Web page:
Testicular cancer occurs when abnormal cells grow out of control in the testicles (testes). The testes are male sex organs that make and store sperm. The testes also make the male sex hormone testosterone. Testicular cancer can be cured most of the time, especially if it is found early.
Treatment involves surgery to remove the affected testicle. If the cancer has spread to another part of the body, you may have radiation or chemotherapy to kill the cancer cells. Some people will have surgery to remove cancer that has spread to other parts of the body, such as to lymph nodes.
Finding out that you have cancer is scary. You may feel many emotions and may need some help coping. Seek out family, friends, and counsellors for support. You also can do things at home to make yourself feel better while you go through treatment. Call the Canadian Cancer Society (1-888-939-3333) or visit its website at www.cancer.ca for more information.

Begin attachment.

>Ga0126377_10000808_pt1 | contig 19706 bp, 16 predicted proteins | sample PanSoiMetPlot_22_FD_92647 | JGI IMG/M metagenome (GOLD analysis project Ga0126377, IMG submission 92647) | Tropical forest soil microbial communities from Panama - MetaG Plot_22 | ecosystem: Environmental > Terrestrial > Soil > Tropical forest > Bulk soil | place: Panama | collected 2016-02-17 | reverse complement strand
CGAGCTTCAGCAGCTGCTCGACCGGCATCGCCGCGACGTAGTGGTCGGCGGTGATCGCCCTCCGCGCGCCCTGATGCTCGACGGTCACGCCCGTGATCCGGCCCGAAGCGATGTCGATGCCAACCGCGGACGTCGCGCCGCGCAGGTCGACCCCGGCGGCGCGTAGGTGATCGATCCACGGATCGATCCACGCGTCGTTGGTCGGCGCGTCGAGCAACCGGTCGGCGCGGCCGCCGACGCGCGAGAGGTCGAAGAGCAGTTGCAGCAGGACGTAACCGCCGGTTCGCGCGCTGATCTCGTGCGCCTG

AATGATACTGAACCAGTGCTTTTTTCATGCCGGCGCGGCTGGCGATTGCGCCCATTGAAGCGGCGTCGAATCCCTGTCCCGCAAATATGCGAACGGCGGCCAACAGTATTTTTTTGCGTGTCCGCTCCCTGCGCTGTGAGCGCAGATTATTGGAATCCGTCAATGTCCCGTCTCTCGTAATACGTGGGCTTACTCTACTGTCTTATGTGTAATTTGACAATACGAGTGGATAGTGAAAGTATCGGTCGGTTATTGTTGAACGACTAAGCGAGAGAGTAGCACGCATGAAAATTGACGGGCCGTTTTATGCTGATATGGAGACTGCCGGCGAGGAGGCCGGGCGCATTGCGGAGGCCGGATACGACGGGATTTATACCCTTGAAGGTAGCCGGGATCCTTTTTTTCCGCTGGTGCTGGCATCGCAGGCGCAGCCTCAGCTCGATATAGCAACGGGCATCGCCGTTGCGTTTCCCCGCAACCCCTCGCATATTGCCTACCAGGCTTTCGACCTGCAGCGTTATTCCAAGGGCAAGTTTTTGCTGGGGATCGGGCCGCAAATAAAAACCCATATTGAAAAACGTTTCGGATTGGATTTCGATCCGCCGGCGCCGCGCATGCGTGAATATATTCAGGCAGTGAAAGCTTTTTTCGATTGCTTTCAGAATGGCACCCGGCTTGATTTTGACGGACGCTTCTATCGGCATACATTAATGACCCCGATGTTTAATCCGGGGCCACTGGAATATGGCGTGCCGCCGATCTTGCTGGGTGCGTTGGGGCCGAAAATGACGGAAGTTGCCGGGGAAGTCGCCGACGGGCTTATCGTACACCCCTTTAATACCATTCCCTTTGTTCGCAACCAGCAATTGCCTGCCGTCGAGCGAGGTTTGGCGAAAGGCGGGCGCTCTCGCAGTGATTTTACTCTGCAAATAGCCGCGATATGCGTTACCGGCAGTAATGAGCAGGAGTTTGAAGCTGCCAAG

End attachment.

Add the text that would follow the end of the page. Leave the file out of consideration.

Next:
Follow-up care is a key part of your treatment and safety. Be sure to make and go to all appointments, and call your doctor or nurse call line if you are having problems. It's also a good idea to know your test results and keep a list of the medicines you take.
Call 911 anytime you think you may need emergency care. For example, call if:
Call your doctor or nurse call line now or seek immediate medical care if:
Watch closely for changes in your health, and be sure to contact your doctor or nurse call line if:
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Current as of: May 12, 2017
Adam Husney, MD - Family Medicine
& E. Gregory Thompson, MD - Internal Medicine & Kathleen Romito, MD - Family Medicine & A. Evan Eyler, MD, MPH - Family Medicine, Psychiatry
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